Monsignor Nunzio Scarano, a suspended Vatican official who was arrested in June on money-laundering charges, told prosecutors that his office, the Administration of the Patrimony of the Apostolic See (APSA), has handled and provided financial services for outside clients.
Based on a transcript copy of questioning, Monsignor Scarano told Italian prosecutors that APSA had indeed "acted as a bank."
Emblem of APSA, Vatican
"As APSA, we were not allowed to have outside clients, but, despite this, in reality, we acted as a bank," he told the magistrates, according to a copy of the transcript of the questioning obtained by Reuters.
"We took in money, used it, and paid out interest to depositors," he said.
APSA's main mandate is to pay Vatican salaries, fund its departments and manage its real estate. It also acts as the Vatican's purchasing office and human resources department. It also handles financial portfolio management and stock management for the Holy See.
Arrested in Rome on June 28, Monsignor Scarano was alleged to have been plotting to smuggle 20 million euros ($26 million) into Italy from Switzerland. An Italian secret service agent and a financial broker were likewise arrested relative to these allegations.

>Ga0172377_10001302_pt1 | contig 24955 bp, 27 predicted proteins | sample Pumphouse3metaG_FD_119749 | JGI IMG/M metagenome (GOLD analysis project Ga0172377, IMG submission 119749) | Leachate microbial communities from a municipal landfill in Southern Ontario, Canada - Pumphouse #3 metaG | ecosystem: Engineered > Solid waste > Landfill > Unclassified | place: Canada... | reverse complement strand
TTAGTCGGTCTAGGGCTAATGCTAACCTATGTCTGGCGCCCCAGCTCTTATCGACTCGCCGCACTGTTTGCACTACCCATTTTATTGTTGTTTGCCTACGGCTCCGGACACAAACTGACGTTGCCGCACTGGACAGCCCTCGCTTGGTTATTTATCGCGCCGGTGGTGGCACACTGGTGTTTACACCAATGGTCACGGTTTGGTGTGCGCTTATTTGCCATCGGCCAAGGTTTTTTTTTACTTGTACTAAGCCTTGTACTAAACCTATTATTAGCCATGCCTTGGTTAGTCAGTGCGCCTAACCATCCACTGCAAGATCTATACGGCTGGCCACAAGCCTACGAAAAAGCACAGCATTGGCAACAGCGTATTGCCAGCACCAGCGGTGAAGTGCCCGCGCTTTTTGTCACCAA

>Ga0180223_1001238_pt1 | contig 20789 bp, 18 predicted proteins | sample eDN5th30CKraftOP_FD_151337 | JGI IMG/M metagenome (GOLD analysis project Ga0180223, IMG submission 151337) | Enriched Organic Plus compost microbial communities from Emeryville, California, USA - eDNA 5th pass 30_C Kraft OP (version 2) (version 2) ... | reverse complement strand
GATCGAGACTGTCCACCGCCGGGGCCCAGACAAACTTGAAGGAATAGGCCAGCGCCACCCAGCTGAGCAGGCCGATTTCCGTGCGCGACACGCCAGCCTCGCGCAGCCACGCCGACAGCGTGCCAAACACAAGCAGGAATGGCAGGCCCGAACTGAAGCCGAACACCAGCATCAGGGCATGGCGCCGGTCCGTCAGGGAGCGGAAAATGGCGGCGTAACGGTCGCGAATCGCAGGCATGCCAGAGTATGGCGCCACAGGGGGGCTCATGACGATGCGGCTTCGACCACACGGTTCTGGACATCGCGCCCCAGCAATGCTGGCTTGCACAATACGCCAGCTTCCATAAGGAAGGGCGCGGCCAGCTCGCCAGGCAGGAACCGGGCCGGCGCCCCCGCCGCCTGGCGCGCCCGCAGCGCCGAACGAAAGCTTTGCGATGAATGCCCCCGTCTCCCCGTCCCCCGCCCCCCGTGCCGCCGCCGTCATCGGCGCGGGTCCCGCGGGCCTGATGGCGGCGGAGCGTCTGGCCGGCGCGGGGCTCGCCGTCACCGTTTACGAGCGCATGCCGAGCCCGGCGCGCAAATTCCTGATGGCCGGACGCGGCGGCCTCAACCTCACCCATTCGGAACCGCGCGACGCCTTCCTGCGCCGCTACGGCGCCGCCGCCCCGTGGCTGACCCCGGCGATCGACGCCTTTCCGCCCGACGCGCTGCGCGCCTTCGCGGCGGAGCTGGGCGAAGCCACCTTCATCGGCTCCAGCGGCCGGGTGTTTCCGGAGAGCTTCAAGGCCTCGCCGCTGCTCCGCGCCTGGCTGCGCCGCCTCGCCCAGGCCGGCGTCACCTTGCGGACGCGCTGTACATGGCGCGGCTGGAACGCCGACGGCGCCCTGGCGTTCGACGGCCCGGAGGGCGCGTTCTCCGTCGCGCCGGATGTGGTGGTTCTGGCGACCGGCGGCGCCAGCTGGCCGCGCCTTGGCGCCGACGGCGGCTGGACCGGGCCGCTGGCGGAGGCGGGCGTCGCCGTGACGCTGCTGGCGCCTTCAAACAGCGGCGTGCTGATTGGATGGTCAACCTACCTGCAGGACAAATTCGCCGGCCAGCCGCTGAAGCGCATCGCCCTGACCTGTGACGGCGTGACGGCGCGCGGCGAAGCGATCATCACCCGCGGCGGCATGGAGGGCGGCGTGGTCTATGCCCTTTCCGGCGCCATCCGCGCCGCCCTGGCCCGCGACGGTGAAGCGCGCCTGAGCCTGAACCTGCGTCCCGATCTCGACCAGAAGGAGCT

Monsignor Scarano's lawyers had denied that their client laundered or plan to launder the money.
The suspended Vatican official reportedly told the prosecutors the identity of one Italian banker who had an account at APSA, but was immediately closed when the latter got involved and was subsequently caught up in an Italian investigation into market-rigging. Other such APSA account holders was a long-time Vatican benefactor.
Monsignor Scarano said the "lay accounts" were known to a Vatican superior as he told the latter about it. Immediately after that meeting, some of those accounts were closed.
The 61-year-old Monsignor Scarano is in his home city of Salerno, under arrest in a hospital there.
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